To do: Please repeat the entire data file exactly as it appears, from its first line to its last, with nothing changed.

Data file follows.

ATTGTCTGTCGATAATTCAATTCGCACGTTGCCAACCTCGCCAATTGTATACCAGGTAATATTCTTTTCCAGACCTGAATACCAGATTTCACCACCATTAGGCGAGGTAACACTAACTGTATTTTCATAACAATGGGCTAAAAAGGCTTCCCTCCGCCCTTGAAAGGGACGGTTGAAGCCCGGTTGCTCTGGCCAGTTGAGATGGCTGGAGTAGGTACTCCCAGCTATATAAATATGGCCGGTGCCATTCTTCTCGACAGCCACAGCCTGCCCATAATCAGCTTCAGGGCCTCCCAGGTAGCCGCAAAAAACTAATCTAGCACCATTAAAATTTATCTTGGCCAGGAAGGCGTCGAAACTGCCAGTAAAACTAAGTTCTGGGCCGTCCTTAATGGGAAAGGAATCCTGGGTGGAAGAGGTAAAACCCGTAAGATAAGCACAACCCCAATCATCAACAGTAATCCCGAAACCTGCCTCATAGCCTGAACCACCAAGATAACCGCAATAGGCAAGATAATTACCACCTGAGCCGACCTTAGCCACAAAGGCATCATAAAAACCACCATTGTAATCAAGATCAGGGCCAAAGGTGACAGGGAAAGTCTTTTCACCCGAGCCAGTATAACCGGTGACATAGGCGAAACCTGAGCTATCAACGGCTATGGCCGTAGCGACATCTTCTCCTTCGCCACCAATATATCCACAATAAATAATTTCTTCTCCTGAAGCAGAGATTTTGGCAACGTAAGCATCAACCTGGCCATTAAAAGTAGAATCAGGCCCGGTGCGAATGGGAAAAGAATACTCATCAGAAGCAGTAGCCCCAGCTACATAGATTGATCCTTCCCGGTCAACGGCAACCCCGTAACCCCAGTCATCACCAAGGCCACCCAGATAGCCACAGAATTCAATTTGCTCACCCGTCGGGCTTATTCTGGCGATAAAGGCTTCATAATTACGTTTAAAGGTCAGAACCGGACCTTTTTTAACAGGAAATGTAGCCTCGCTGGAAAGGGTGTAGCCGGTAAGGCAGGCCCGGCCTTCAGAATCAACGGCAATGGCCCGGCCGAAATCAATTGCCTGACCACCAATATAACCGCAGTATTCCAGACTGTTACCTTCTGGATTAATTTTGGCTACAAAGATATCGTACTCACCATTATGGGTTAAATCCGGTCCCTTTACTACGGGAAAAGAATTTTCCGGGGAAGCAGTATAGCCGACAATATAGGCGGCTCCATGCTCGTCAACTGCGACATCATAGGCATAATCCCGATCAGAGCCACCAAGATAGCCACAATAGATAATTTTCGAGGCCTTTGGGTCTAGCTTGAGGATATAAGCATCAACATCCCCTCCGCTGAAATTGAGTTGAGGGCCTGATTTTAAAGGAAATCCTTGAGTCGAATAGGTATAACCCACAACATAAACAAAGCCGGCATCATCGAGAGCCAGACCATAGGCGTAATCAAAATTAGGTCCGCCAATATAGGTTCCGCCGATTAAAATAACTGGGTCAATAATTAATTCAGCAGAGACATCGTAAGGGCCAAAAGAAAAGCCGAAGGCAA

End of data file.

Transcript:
ATTGTCTGTCGATAATTCAATTCGCACGTTGCCAACCTCGCCAATTGTATACCAGGTAATATTCTTTTCCAGACCTGAATACCAGATTTCACCACCATTAGGCGAGGTAACACTAACTGTATTTTCATAACAATGGGCTAAAAAGGCTTCCCTCCGCCCTTGAAAGGGACGGTTGAAGCCCGGTTGCTCTGGCCAGTTGAGATGGCTGGAGTAGGTACTCCCAGCTATATAAATATGGCCGGTGCCATTCTTCTCGACAGCCACAGCCTGCCCATAATCAGCTTCAGGGCCTCCCAGGTAGCCGCAAAAAACTAATCTAGCACCATTAAAATTTATCTTGGCCAGGAAGGCGTCGAAACTGCCAGTAAAACTAAGTTCTGGGCCGTCCTTAATGGGAAAGGAATCCTGGGTGGAAGAGGTAAAACCCGTAAGATAAGCACAACCCCAATCATCAACAGTAATCCCGAAACCTGCCTCATAGCCTGAACCACCAAGATAACCGCAATAGGCAAGATAATTACCACCTGAGCCGACCTTAGCCACAAAGGCATCATAAAAACCACCATTGTAATCAAGATCAGGGCCAAAGGTGACAGGGAAAGTCTTTTCACCCGAGCCAGTATAACCGGTGACATAGGCGAAACCTGAGCTATCAACGGCTATGGCCGTAGCGACATCTTCTCCTTCGCCACCAATATATCCACAATAAATAATTTCTTCTCCTGAAGCAGAGATTTTGGCAACGTAAGCATCAACCTGGCCATTAAAAGTAGAATCAGGCCCGGTGCGAATGGGAAAAGAATACTCATCAGAAGCAGTAGCCCCAGCTACATAGATTGATCCTTCCCGGTCAACGGCAACCCCGTAACCCCAGTCATCACCAAGGCCACCCAGATAGCCACAGAATTCAATTTGCTCACCCGTCGGGCTTATTCTGGCGATAAAGGCTTCATAATTACGTTTAAAGGTCAGAACCGGACCTTTTTTAACAGGAAATGTAGCCTCGCTGGAAAGGGTGTAGCCGGTAAGGCAGGCCCGGCCTTCAGAATCAACGGCAATGGCCCGGCCGAAATCAATTGCCTGACCACCAATATAACCGCAGTATTCCAGACTGTTACCTTCTGGATTAATTTTGGCTACAAAGATATCGTACTCACCATTATGGGTTAAATCCGGTCCCTTTACTACGGGAAAAGAATTTTCCGGGGAAGCAGTATAGCCGACAATATAGGCGGCTCCATGCTCGTCAACTGCGACATCATAGGCATAATCCCGATCAGAGCCACCAAGATAGCCACAATAGATAATTTTCGAGGCCTTTGGGTCTAGCTTGAGGATATAAGCATCAACATCCCCTCCGCTGAAATTGAGTTGAGGGCCTGATTTTAAAGGAAATCCTTGAGTCGAATAGGTATAACCCACAACATAAACAAAGCCGGCATCATCGAGAGCCAGACCATAGGCGTAATCAAAATTAGGTCCGCCAATATAGGTTCCGCCGATTAAAATAACTGGGTCAATAATTAATTCAGCAGAGACATCGTAAGGGCCAAAAGAAAAGCCGAAGGCAA